Circling back and following up

Revisiting some stories from previous columns

May 23, 2010|By Dan Rodricks

Circling back and following up . . .

An April column on Madi Slaughter, the 9-year-old Mount Airy girl who collected nearly 600 hats for the earthquake victims of Haiti, ended in a dilemma: how to get them shipped to Port-au-Prince and onto the heads of people left homeless by the disaster? It happens that St. John's Episcopal Church in Glyndon has for years supported a school in the mountain village of St. Etienne and a music school in Port-au-Prince. The people of St. John's, already in the process of collecting materials to help the rebuilding effort in Haiti, offered Madi space in the 40-foot cargo container they planned to ship to Port-au-Prince. The third-grader's Hats4Haiti were packed for delivery a couple of weeks ago. Mission accomplished. Put your hands together for Madi and the good people of St. John's.


Ville-devant-Chaumont, in the Lorraine region of France, erected a monument to a long-gone Baltimorean who is believed to have been the last man to die in World War I. A column on Henry Gunther ran in this space on Nov. 11, 2008, the 90th anniversary of Private Gunther's death, at one minute before the 11th hour of the 11th day of the 11th month. He was the last of an estimated 7,000 soldiers who died needlessly in the six hours between the signing of the armistice and the agreed-upon hour of cease-fire. Now comes word from Vereins Nachrichten, its newsletter, that the German Society of Maryland will pay tribute to Henry Gunther at his gravesite in Most Holy Redeemer Cemetery, in northeast Baltimore, on Veterans Day next. The ceremony will be at 10 a.m.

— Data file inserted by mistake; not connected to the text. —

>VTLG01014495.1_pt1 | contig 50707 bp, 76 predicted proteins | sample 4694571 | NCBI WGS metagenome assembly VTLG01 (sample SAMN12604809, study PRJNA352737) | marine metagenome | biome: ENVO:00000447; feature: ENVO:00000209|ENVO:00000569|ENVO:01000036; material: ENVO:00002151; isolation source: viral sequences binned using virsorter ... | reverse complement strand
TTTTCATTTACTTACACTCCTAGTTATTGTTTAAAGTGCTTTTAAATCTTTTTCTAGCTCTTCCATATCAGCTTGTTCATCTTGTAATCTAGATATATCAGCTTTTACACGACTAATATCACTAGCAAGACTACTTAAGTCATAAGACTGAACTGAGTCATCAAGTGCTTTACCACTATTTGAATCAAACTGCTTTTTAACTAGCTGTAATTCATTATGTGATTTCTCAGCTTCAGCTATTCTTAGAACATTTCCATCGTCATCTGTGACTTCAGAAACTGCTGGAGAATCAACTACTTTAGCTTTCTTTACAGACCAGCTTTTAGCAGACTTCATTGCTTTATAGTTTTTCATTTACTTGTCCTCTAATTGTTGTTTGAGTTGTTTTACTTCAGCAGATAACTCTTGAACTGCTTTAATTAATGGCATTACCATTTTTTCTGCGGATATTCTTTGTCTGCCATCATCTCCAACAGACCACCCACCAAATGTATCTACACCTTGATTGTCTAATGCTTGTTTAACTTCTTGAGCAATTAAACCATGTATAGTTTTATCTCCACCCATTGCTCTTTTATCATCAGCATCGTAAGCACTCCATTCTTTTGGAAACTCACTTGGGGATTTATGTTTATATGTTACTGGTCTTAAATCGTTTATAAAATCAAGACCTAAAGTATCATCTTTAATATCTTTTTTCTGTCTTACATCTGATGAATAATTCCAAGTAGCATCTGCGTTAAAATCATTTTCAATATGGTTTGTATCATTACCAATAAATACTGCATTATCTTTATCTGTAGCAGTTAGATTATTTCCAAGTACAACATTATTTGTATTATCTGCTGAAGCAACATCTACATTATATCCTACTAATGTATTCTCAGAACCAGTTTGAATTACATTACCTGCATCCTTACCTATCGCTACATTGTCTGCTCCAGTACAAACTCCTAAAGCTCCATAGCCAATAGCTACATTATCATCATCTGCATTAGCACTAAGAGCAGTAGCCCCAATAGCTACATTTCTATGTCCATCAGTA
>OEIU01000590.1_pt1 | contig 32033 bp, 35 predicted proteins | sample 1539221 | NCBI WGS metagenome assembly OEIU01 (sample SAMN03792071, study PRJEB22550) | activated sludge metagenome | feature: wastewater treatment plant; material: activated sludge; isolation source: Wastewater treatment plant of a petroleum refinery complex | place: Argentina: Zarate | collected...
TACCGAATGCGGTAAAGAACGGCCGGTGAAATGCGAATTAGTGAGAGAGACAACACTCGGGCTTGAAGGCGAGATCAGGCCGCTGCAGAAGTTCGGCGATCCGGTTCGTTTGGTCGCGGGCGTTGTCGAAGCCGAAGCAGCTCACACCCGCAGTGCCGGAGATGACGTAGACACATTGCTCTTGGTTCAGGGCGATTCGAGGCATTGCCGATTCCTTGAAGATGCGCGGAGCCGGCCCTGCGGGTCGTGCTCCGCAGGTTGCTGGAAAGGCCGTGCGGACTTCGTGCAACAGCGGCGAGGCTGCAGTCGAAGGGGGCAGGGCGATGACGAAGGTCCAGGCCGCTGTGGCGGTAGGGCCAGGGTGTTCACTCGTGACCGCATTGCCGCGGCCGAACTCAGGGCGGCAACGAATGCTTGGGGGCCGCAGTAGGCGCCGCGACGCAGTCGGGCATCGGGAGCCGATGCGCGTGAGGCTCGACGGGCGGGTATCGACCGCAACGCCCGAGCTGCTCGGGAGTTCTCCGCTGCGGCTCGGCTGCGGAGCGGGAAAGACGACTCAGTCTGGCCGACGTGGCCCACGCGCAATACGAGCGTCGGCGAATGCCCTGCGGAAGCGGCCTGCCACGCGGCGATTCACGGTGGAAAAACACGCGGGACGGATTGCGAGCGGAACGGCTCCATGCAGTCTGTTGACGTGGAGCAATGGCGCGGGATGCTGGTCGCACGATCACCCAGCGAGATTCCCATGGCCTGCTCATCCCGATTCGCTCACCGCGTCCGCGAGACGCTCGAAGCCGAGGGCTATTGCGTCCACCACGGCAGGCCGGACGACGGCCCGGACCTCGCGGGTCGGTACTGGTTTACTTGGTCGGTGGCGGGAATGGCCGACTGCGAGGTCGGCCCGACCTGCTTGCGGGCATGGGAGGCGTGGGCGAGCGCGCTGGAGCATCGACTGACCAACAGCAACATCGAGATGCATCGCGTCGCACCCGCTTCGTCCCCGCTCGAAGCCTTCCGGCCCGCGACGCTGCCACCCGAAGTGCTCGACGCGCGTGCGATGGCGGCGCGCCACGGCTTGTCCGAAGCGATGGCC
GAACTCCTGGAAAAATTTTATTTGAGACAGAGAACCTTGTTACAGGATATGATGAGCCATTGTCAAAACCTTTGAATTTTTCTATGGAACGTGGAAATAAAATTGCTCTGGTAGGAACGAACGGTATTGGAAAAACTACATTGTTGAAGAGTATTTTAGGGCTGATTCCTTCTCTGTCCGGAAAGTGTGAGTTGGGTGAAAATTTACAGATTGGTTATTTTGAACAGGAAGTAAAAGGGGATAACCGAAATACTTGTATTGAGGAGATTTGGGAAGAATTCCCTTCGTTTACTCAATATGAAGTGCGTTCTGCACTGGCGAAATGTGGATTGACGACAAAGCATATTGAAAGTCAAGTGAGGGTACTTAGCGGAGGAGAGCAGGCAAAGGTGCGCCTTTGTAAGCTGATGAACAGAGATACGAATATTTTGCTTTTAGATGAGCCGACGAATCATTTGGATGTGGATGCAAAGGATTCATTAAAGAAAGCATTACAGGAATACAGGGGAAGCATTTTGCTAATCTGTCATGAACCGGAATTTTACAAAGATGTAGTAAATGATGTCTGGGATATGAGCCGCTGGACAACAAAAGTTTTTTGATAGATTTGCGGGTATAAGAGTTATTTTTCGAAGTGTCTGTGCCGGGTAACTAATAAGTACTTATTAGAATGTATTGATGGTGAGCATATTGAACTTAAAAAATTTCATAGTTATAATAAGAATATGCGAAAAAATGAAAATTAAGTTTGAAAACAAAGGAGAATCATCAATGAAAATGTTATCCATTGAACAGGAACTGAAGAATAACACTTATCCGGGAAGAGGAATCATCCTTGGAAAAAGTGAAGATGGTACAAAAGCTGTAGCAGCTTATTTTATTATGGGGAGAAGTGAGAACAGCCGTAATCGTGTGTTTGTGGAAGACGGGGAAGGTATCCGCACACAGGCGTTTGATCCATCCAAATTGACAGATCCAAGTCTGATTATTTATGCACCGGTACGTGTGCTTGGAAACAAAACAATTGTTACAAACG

A few years ago, when he was selling crack and carrying a gun in Calvert County, Shelton Brown avoided God — and not because he didn't have time to go to church. "I was doing negative things," he told me in February, "and it would have been hypocritical of me to pray to God at that time."

Kind of refreshing, wasn't it? A drug dealer who refused to feign piousness while selling poison.

But readers might recall Mr. Brown from a column in which he thanked God for providing him with a wakeup call — during four years in a Maryland prison. "I know God has something better for me," he declared after his release on home detention.

Mr. Brown had called from his house in Anne Arundel County for help in finding a job in the toughest market in three decades, extra daunting for a 30-year-old man with a criminal record.

But he found one. Mr. Shelton called back recently to say he had scored a job with a supermarket close to home, and thank God — or at least an open-minded employer — for that.


A while back, I introduced readers to Maryland's prison librarian, Glennor Shirley, who works quietly but mightily to provide the state's incarcerated population — now about 22,000 men and women — with new books at a time when the funds for them have disappeared. The state has 12 full and 10 satellite prison libraries. They are busy places, recording about a quarter-million visits per year.

Ms. Shirley can't get enough of certain types of books, starting with dictionaries. And the demand is most acute among short-timers, the thousands of men and women who are within months of being released. That population, she says, craves books that might help them prepare for a job once they get home.

Ms. Shirley provided me with a wish-list of books for the libraries in Maryland's minimum and prerelease institutions. "I am hoping to write a grant for these," she says, "but everyone is scrambling for the same pot of available funds."

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